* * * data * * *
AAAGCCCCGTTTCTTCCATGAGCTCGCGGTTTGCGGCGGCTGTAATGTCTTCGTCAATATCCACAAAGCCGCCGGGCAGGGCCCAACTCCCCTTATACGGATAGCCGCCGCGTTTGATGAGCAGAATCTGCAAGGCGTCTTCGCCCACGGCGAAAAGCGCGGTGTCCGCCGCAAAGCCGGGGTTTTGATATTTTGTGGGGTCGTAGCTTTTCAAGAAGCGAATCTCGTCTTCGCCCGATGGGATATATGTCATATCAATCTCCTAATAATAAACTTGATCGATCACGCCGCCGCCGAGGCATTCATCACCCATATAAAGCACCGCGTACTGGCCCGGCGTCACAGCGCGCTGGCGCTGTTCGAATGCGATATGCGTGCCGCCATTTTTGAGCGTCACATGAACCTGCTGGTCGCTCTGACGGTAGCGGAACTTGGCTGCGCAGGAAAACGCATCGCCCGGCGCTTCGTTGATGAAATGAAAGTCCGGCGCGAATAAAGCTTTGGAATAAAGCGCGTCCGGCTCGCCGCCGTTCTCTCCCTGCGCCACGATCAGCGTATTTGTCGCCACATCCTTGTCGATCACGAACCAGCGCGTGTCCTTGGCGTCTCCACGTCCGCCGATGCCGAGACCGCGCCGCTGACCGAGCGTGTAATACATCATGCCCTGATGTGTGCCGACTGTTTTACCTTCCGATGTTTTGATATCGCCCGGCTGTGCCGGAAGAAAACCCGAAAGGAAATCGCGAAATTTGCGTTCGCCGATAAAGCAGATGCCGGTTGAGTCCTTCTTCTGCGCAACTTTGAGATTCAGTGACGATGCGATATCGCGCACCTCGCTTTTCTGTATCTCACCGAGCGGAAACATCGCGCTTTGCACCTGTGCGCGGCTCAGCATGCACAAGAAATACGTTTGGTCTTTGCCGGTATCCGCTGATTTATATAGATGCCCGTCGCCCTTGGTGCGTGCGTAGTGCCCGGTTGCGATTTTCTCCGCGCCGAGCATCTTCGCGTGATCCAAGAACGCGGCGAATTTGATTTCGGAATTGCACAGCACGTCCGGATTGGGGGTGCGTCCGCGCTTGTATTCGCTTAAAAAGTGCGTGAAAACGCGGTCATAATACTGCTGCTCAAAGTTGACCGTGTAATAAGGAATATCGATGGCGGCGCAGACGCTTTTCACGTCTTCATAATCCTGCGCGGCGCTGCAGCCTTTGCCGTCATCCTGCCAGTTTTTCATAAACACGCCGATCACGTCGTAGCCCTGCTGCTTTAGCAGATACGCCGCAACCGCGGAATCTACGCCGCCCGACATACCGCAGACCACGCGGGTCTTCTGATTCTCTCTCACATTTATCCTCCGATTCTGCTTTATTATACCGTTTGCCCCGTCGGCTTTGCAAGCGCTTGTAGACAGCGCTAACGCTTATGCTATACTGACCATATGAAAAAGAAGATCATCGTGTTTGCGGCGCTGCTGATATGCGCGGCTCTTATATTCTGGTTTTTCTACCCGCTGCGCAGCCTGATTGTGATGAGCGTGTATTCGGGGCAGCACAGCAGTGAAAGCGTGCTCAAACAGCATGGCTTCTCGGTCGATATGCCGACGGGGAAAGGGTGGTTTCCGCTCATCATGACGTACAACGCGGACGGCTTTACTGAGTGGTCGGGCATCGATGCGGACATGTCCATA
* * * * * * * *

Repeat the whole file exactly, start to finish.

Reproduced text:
AAAGCCCCGTTTCTTCCATGAGCTCGCGGTTTGCGGCGGCTGTAATGTCTTCGTCAATATCCACAAAGCCGCCGGGCAGGGCCCAACTCCCCTTATACGGATAGCCGCCGCGTTTGATGAGCAGAATCTGCAAGGCGTCTTCGCCCACGGCGAAAAGCGCGGTGTCCGCCGCAAAGCCGGGGTTTTGATATTTTGTGGGGTCGTAGCTTTTCAAGAAGCGAATCTCGTCTTCGCCCGATGGGATATATGTCATATCAATCTCCTAATAATAAACTTGATCGATCACGCCGCCGCCGAGGCATTCATCACCCATATAAAGCACCGCGTACTGGCCCGGCGTCACAGCGCGCTGGCGCTGTTCGAATGCGATATGCGTGCCGCCATTTTTGAGCGTCACATGAACCTGCTGGTCGCTCTGACGGTAGCGGAACTTGGCTGCGCAGGAAAACGCATCGCCCGGCGCTTCGTTGATGAAATGAAAGTCCGGCGCGAATAAAGCTTTGGAATAAAGCGCGTCCGGCTCGCCGCCGTTCTCTCCCTGCGCCACGATCAGCGTATTTGTCGCCACATCCTTGTCGATCACGAACCAGCGCGTGTCCTTGGCGTCTCCACGTCCGCCGATGCCGAGACCGCGCCGCTGACCGAGCGTGTAATACATCATGCCCTGATGTGTGCCGACTGTTTTACCTTCCGATGTTTTGATATCGCCCGGCTGTGCCGGAAGAAAACCCGAAAGGAAATCGCGAAATTTGCGTTCGCCGATAAAGCAGATGCCGGTTGAGTCCTTCTTCTGCGCAACTTTGAGATTCAGTGACGATGCGATATCGCGCACCTCGCTTTTCTGTATCTCACCGAGCGGAAACATCGCGCTTTGCACCTGTGCGCGGCTCAGCATGCACAAGAAATACGTTTGGTCTTTGCCGGTATCCGCTGATTTATATAGATGCCCGTCGCCCTTGGTGCGTGCGTAGTGCCCGGTTGCGATTTTCTCCGCGCCGAGCATCTTCGCGTGATCCAAGAACGCGGCGAATTTGATTTCGGAATTGCACAGCACGTCCGGATTGGGGGTGCGTCCGCGCTTGTATTCGCTTAAAAAGTGCGTGAAAACGCGGTCATAATACTGCTGCTCAAAGTTGACCGTGTAATAAGGAATATCGATGGCGGCGCAGACGCTTTTCACGTCTTCATAATCCTGCGCGGCGCTGCAGCCTTTGCCGTCATCCTGCCAGTTTTTCATAAACACGCCGATCACGTCGTAGCCCTGCTGCTTTAGCAGATACGCCGCAACCGCGGAATCTACGCCGCCCGACATACCGCAGACCACGCGGGTCTTCTGATTCTCTCTCACATTTATCCTCCGATTCTGCTTTATTATACCGTTTGCCCCGTCGGCTTTGCAAGCGCTTGTAGACAGCGCTAACGCTTATGCTATACTGACCATATGAAAAAGAAGATCATCGTGTTTGCGGCGCTGCTGATATGCGCGGCTCTTATATTCTGGTTTTTCTACCCGCTGCGCAGCCTGATTGTGATGAGCGTGTATTCGGGGCAGCACAGCAGTGAAAGCGTGCTCAAACAGCATGGCTTCTCGGTCGATATGCCGACGGGGAAAGGGTGGTTTCCGCTCATCATGACGTACAACGCGGACGGCTTTACTGAGTGGTCGGGCATCGATGCGGACATGTCCATA